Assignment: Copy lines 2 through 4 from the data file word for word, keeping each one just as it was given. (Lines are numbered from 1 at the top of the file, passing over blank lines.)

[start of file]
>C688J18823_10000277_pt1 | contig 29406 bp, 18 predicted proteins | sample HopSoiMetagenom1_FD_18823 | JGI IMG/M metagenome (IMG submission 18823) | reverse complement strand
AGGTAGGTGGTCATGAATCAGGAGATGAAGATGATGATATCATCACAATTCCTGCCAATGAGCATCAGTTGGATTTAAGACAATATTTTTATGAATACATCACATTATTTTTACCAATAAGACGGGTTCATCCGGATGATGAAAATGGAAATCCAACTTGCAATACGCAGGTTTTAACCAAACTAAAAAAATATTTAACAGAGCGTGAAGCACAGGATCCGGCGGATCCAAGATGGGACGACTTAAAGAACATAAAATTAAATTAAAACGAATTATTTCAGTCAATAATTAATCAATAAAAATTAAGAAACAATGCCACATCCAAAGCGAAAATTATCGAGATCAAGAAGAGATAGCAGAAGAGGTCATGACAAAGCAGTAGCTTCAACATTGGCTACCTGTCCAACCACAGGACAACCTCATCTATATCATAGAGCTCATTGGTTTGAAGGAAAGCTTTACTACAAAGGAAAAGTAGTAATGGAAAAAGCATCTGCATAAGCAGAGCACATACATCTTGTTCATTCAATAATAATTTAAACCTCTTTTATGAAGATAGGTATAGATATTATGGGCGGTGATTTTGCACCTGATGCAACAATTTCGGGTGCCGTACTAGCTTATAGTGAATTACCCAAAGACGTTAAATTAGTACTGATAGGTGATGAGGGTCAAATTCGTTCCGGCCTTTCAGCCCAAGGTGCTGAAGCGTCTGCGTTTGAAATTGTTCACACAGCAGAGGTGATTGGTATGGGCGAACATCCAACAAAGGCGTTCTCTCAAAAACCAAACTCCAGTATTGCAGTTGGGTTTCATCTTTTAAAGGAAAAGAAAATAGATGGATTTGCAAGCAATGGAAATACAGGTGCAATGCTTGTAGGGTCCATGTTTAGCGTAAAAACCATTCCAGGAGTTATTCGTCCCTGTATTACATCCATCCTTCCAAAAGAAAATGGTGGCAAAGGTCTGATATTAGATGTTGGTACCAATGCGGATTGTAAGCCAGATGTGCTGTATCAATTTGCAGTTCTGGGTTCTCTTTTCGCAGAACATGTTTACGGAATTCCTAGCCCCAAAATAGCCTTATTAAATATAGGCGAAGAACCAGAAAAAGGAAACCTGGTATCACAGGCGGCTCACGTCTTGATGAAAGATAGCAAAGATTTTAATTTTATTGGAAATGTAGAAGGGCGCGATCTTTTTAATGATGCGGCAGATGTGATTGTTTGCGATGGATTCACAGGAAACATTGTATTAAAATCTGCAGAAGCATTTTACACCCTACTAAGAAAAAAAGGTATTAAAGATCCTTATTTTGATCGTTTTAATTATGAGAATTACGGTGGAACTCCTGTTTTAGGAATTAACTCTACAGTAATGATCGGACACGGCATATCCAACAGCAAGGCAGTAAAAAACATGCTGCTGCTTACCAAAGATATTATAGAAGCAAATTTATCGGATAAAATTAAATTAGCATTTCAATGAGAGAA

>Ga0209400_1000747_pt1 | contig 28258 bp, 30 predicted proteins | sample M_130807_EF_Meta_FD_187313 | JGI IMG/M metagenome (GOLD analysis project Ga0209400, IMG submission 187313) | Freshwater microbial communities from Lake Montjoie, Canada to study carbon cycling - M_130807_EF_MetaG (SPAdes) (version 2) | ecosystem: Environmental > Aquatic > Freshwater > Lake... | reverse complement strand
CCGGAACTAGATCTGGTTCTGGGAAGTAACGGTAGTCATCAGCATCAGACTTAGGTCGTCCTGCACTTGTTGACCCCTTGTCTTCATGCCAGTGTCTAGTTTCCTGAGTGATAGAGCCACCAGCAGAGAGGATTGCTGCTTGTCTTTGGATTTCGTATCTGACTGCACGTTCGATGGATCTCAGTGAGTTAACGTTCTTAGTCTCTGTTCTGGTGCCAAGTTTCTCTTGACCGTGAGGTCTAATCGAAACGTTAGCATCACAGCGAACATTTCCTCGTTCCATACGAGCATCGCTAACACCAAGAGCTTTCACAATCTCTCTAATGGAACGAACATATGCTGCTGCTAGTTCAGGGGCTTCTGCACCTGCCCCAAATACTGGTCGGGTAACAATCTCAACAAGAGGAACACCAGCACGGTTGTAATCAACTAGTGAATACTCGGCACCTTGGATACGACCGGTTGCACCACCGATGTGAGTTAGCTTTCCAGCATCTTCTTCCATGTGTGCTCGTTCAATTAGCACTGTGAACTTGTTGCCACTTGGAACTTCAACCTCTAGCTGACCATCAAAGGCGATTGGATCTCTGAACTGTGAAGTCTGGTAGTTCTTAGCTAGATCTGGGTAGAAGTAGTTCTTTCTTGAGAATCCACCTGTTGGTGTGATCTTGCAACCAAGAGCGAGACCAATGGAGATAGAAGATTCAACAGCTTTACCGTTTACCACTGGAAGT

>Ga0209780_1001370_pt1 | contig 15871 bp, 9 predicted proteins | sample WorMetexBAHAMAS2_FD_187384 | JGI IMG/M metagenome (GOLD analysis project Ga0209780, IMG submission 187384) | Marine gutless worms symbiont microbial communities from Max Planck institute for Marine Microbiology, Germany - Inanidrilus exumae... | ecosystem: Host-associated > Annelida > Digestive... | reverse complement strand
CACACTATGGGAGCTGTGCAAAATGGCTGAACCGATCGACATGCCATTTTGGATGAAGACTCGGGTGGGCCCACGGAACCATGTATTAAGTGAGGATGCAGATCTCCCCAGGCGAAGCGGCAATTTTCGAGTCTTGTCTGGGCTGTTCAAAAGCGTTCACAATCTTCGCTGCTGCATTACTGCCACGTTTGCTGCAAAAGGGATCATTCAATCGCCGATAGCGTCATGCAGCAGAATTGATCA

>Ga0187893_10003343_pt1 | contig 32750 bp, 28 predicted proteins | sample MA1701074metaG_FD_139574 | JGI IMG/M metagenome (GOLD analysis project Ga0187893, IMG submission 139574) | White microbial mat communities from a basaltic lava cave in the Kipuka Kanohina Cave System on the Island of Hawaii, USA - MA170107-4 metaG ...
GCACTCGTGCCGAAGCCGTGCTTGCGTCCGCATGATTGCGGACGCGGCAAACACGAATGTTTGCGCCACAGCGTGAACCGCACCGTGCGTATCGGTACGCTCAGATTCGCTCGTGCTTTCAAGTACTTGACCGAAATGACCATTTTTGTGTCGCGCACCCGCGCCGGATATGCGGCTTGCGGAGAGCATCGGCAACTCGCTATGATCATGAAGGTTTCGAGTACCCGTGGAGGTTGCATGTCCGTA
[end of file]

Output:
AGGTAGGTGGTCATGAATCAGGAGATGAAGATGATGATATCATCACAATTCCTGCCAATGAGCATCAGTTGGATTTAAGACAATATTTTTATGAATACATCACATTATTTTTACCAATAAGACGGGTTCATCCGGATGATGAAAATGGAAATCCAACTTGCAATACGCAGGTTTTAACCAAACTAAAAAAATATTTAACAGAGCGTGAAGCACAGGATCCGGCGGATCCAAGATGGGACGACTTAAAGAACATAAAATTAAATTAAAACGAATTATTTCAGTCAATAATTAATCAATAAAAATTAAGAAACAATGCCACATCCAAAGCGAAAATTATCGAGATCAAGAAGAGATAGCAGAAGAGGTCATGACAAAGCAGTAGCTTCAACATTGGCTACCTGTCCAACCACAGGACAACCTCATCTATATCATAGAGCTCATTGGTTTGAAGGAAAGCTTTACTACAAAGGAAAAGTAGTAATGGAAAAAGCATCTGCATAAGCAGAGCACATACATCTTGTTCATTCAATAATAATTTAAACCTCTTTTATGAAGATAGGTATAGATATTATGGGCGGTGATTTTGCACCTGATGCAACAATTTCGGGTGCCGTACTAGCTTATAGTGAATTACCCAAAGACGTTAAATTAGTACTGATAGGTGATGAGGGTCAAATTCGTTCCGGCCTTTCAGCCCAAGGTGCTGAAGCGTCTGCGTTTGAAATTGTTCACACAGCAGAGGTGATTGGTATGGGCGAACATCCAACAAAGGCGTTCTCTCAAAAACCAAACTCCAGTATTGCAGTTGGGTTTCATCTTTTAAAGGAAAAGAAAATAGATGGATTTGCAAGCAATGGAAATACAGGTGCAATGCTTGTAGGGTCCATGTTTAGCGTAAAAACCATTCCAGGAGTTATTCGTCCCTGTATTACATCCATCCTTCCAAAAGAAAATGGTGGCAAAGGTCTGATATTAGATGTTGGTACCAATGCGGATTGTAAGCCAGATGTGCTGTATCAATTTGCAGTTCTGGGTTCTCTTTTCGCAGAACATGTTTACGGAATTCCTAGCCCCAAAATAGCCTTATTAAATATAGGCGAAGAACCAGAAAAAGGAAACCTGGTATCACAGGCGGCTCACGTCTTGATGAAAGATAGCAAAGATTTTAATTTTATTGGAAATGTAGAAGGGCGCGATCTTTTTAATGATGCGGCAGATGTGATTGTTTGCGATGGATTCACAGGAAACATTGTATTAAAATCTGCAGAAGCATTTTACACCCTACTAAGAAAAAAAGGTATTAAAGATCCTTATTTTGATCGTTTTAATTATGAGAATTACGGTGGAACTCCTGTTTTAGGAATTAACTCTACAGTAATGATCGGACACGGCATATCCAACAGCAAGGCAGTAAAAAACATGCTGCTGCTTACCAAAGATATTATAGAAGCAAATTTATCGGATAAAATTAAATTAGCATTTCAATGAGAGAA

>Ga0209400_1000747_pt1 | contig 28258 bp, 30 predicted proteins | sample M_130807_EF_Meta_FD_187313 | JGI IMG/M metagenome (GOLD analysis project Ga0209400, IMG submission 187313) | Freshwater microbial communities from Lake Montjoie, Canada to study carbon cycling - M_130807_EF_MetaG (SPAdes) (version 2) | ecosystem: Environmental > Aquatic > Freshwater > Lake... | reverse complement strand
CCGGAACTAGATCTGGTTCTGGGAAGTAACGGTAGTCATCAGCATCAGACTTAGGTCGTCCTGCACTTGTTGACCCCTTGTCTTCATGCCAGTGTCTAGTTTCCTGAGTGATAGAGCCACCAGCAGAGAGGATTGCTGCTTGTCTTTGGATTTCGTATCTGACTGCACGTTCGATGGATCTCAGTGAGTTAACGTTCTTAGTCTCTGTTCTGGTGCCAAGTTTCTCTTGACCGTGAGGTCTAATCGAAACGTTAGCATCACAGCGAACATTTCCTCGTTCCATACGAGCATCGCTAACACCAAGAGCTTTCACAATCTCTCTAATGGAACGAACATATGCTGCTGCTAGTTCAGGGGCTTCTGCACCTGCCCCAAATACTGGTCGGGTAACAATCTCAACAAGAGGAACACCAGCACGGTTGTAATCAACTAGTGAATACTCGGCACCTTGGATACGACCGGTTGCACCACCGATGTGAGTTAGCTTTCCAGCATCTTCTTCCATGTGTGCTCGTTCAATTAGCACTGTGAACTTGTTGCCACTTGGAACTTCAACCTCTAGCTGACCATCAAAGGCGATTGGATCTCTGAACTGTGAAGTCTGGTAGTTCTTAGCTAGATCTGGGTAGAAGTAGTTCTTTCTTGAGAATCCACCTGTTGGTGTGATCTTGCAACCAAGAGCGAGACCAATGGAGATAGAAGATTCAACAGCTTTACCGTTTACCACTGGAAGT